Young people “experience debt as empowering,” according to a study, and the effect is strongest for people who come from the poorest families.
Researchers looked at the responses of 3,079 people from 1979 to 2004, in the National Longitudinal Survey of Youth. They ranged in age from 18 to 34, although most were in their early-to-mid 20s. The survey included data about credit-card and educational debt, and measures of respondents’ self-esteem and sense of mastery.
For students from families in the bottom 25% of income, self-esteem and perceived mastery rose steadily with both educational and credit-card debt. The education itself didn’t drive the rise in self-esteem; given two people with the same demographics and schooling, the one with higher debt had higher self-regard. Similar but less-consistent effects were found for students from families in the broad middle income ranges.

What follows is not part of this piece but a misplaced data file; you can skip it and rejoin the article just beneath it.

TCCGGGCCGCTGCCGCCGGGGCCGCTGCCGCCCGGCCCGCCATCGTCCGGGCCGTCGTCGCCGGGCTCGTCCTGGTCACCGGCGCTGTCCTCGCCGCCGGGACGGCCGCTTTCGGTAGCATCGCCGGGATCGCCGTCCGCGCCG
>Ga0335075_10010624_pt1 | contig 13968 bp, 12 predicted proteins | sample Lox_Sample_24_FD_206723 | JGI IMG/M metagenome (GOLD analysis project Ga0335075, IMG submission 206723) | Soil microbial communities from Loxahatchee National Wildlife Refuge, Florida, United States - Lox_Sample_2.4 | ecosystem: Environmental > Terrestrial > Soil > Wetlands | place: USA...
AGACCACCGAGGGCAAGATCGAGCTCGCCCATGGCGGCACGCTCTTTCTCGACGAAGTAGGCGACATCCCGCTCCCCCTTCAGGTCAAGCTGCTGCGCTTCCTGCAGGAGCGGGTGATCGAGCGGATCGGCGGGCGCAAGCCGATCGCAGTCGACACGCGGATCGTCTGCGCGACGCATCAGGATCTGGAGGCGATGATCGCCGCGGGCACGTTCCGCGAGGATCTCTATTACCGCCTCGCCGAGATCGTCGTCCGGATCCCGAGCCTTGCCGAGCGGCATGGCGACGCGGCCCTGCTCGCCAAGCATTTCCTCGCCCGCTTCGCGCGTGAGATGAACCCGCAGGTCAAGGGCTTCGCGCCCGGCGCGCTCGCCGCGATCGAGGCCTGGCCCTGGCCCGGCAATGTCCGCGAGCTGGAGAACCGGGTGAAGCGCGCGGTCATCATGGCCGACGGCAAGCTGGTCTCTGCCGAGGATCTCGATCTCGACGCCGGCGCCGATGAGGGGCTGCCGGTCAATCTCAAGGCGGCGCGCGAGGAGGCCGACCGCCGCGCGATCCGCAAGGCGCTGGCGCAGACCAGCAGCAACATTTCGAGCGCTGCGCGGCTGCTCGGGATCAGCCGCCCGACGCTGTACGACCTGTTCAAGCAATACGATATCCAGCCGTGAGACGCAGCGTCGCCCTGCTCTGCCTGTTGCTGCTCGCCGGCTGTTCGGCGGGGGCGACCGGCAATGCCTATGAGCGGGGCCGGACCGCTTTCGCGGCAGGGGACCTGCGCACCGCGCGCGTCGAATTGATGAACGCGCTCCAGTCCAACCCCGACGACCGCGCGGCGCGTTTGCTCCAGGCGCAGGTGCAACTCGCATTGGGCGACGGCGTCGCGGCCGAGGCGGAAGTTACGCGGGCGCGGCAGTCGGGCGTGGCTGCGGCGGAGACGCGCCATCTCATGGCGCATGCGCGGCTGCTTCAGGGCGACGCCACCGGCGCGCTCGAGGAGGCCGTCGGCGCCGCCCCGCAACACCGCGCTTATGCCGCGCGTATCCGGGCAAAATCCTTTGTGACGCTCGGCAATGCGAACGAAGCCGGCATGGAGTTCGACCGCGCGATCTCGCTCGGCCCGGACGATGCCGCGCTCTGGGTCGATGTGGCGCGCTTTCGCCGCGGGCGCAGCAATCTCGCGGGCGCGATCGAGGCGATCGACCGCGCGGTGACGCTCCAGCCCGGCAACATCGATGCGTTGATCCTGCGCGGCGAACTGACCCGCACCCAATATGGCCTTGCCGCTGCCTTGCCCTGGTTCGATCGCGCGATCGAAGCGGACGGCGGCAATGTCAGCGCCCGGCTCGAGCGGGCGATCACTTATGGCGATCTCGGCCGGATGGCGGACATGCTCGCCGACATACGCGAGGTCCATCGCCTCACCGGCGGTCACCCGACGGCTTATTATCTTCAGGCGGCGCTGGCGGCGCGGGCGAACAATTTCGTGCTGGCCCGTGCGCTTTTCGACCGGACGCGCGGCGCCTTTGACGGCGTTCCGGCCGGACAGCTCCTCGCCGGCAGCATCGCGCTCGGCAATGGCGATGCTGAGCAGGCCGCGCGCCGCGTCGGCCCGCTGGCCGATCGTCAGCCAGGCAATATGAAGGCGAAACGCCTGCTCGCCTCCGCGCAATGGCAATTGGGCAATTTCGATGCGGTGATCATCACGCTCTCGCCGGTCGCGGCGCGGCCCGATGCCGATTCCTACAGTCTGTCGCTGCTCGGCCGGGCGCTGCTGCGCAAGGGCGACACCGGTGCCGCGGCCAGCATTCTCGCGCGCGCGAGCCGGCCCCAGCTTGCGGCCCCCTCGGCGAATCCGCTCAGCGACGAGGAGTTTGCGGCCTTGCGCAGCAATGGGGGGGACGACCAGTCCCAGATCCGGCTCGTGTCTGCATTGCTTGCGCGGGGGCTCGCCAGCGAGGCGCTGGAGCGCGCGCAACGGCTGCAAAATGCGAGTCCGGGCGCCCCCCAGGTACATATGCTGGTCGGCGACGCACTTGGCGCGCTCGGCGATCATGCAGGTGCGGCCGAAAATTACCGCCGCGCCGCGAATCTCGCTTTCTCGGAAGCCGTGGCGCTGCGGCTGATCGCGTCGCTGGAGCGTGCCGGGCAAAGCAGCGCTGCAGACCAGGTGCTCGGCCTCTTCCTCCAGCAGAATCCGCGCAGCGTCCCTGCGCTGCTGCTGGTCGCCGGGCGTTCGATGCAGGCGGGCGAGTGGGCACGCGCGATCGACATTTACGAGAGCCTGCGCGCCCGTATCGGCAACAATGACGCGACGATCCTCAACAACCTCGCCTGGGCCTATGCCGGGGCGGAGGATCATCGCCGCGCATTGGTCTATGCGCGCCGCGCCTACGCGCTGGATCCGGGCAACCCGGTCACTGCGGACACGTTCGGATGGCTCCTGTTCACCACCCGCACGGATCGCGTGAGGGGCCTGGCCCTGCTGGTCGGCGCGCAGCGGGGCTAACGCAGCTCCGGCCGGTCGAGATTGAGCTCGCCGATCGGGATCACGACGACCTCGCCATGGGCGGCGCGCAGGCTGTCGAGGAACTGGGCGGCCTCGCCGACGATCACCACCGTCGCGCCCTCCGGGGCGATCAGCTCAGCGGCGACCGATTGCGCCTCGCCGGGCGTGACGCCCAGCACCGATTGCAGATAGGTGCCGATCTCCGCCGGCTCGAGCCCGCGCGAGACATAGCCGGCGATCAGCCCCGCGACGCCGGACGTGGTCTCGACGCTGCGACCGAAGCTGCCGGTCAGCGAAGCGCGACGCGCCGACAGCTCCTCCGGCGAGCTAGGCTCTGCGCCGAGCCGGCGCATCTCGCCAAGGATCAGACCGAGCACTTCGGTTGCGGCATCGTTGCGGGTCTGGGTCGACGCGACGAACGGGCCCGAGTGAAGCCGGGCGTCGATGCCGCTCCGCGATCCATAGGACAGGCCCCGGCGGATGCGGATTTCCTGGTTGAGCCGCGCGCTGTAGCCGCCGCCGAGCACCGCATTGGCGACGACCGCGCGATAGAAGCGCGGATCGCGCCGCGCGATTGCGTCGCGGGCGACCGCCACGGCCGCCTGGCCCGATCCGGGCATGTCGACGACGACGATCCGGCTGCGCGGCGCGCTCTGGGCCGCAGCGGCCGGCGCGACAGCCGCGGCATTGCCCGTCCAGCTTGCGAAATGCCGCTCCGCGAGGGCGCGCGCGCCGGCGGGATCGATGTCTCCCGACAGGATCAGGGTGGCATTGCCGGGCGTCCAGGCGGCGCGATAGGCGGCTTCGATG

Only at age 28 did educational debt (though still not credit-card debt) become a drag on self-esteem.
Something kicks in around age 28, maybe common sense?
Wall Street Journal - ”Youth Debt, Mastery, and Self-Esteem: Class-Stratified Effects of Indebtedness on Self-Concept, Rachel E. Dwyer, Laura McCloud and Randy Hodson, Social Science Research (May)